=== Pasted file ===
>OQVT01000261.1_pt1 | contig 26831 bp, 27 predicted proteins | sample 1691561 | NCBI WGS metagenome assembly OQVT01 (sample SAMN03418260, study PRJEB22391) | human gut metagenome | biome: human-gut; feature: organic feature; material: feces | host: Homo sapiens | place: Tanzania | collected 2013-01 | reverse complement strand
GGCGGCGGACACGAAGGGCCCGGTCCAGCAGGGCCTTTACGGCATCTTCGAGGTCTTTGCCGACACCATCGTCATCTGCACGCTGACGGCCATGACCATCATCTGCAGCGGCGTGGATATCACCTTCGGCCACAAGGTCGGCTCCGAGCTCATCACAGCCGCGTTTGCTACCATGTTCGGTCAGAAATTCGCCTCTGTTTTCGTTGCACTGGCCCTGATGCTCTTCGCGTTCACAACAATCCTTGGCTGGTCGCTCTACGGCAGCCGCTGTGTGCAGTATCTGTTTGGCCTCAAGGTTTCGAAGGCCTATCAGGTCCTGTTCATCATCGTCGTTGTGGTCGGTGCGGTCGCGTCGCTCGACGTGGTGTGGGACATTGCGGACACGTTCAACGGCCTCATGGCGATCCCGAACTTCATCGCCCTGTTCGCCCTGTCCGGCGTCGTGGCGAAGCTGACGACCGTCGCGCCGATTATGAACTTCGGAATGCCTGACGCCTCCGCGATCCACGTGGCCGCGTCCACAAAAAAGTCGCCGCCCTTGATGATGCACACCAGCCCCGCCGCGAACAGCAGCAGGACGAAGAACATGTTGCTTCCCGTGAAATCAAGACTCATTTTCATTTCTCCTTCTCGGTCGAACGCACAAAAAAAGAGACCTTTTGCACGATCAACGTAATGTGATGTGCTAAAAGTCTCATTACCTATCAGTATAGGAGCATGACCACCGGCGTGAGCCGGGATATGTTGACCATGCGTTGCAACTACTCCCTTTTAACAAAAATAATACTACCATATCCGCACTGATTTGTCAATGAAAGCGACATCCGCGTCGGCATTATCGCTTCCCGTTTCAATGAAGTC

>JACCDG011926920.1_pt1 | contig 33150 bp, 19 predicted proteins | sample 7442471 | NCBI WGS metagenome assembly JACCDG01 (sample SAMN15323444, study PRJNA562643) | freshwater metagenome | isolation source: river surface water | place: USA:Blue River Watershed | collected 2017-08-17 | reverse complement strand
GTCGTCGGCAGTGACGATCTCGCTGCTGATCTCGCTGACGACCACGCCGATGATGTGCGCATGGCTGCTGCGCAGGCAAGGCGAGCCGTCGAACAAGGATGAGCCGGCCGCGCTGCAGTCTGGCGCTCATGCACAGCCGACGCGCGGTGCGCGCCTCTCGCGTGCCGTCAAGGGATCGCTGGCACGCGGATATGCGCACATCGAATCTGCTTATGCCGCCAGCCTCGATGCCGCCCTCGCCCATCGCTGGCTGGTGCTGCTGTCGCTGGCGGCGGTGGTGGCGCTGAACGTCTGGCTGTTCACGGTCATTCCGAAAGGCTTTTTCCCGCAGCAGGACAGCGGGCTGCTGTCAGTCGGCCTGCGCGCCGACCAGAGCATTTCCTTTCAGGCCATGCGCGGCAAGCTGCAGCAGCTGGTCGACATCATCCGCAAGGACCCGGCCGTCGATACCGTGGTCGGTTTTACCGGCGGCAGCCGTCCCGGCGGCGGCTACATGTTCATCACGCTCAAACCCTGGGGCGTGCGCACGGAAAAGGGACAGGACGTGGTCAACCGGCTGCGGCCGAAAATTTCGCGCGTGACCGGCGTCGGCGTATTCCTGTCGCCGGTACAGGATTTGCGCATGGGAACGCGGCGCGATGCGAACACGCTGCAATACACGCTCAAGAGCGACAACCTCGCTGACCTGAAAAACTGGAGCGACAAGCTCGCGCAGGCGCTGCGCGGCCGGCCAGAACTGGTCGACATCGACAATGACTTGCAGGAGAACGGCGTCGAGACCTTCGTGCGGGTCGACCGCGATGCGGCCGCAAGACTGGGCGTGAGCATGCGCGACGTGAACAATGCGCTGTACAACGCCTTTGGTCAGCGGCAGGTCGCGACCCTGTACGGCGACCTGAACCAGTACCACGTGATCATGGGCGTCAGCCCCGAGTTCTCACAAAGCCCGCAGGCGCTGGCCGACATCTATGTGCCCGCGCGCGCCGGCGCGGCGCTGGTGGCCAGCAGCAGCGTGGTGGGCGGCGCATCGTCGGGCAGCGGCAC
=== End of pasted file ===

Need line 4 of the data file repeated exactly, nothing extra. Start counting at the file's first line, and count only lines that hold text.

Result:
GTCGTCGGCAGTGACGATCTCGCTGCTGATCTCGCTGACGACCACGCCGATGATGTGCGCATGGCTGCTGCGCAGGCAAGGCGAGCCGTCGAACAAGGATGAGCCGGCCGCGCTGCAGTCTGGCGCTCATGCACAGCCGACGCGCGGTGCGCGCCTCTCGCGTGCCGTCAAGGGATCGCTGGCACGCGGATATGCGCACATCGAATCTGCTTATGCCGCCAGCCTCGATGCCGCCCTCGCCCATCGCTGGCTGGTGCTGCTGTCGCTGGCGGCGGTGGTGGCGCTGAACGTCTGGCTGTTCACGGTCATTCCGAAAGGCTTTTTCCCGCAGCAGGACAGCGGGCTGCTGTCAGTCGGCCTGCGCGCCGACCAGAGCATTTCCTTTCAGGCCATGCGCGGCAAGCTGCAGCAGCTGGTCGACATCATCCGCAAGGACCCGGCCGTCGATACCGTGGTCGGTTTTACCGGCGGCAGCCGTCCCGGCGGCGGCTACATGTTCATCACGCTCAAACCCTGGGGCGTGCGCACGGAAAAGGGACAGGACGTGGTCAACCGGCTGCGGCCGAAAATTTCGCGCGTGACCGGCGTCGGCGTATTCCTGTCGCCGGTACAGGATTTGCGCATGGGAACGCGGCGCGATGCGAACACGCTGCAATACACGCTCAAGAGCGACAACCTCGCTGACCTGAAAAACTGGAGCGACAAGCTCGCGCAGGCGCTGCGCGGCCGGCCAGAACTGGTCGACATCGACAATGACTTGCAGGAGAACGGCGTCGAGACCTTCGTGCGGGTCGACCGCGATGCGGCCGCAAGACTGGGCGTGAGCATGCGCGACGTGAACAATGCGCTGTACAACGCCTTTGGTCAGCGGCAGGTCGCGACCCTGTACGGCGACCTGAACCAGTACCACGTGATCATGGGCGTCAGCCCCGAGTTCTCACAAAGCCCGCAGGCGCTGGCCGACATCTATGTGCCCGCGCGCGCCGGCGCGGCGCTGGTGGCCAGCAGCAGCGTGGTGGGCGGCGCATCGTCGGGCAGCGGCAC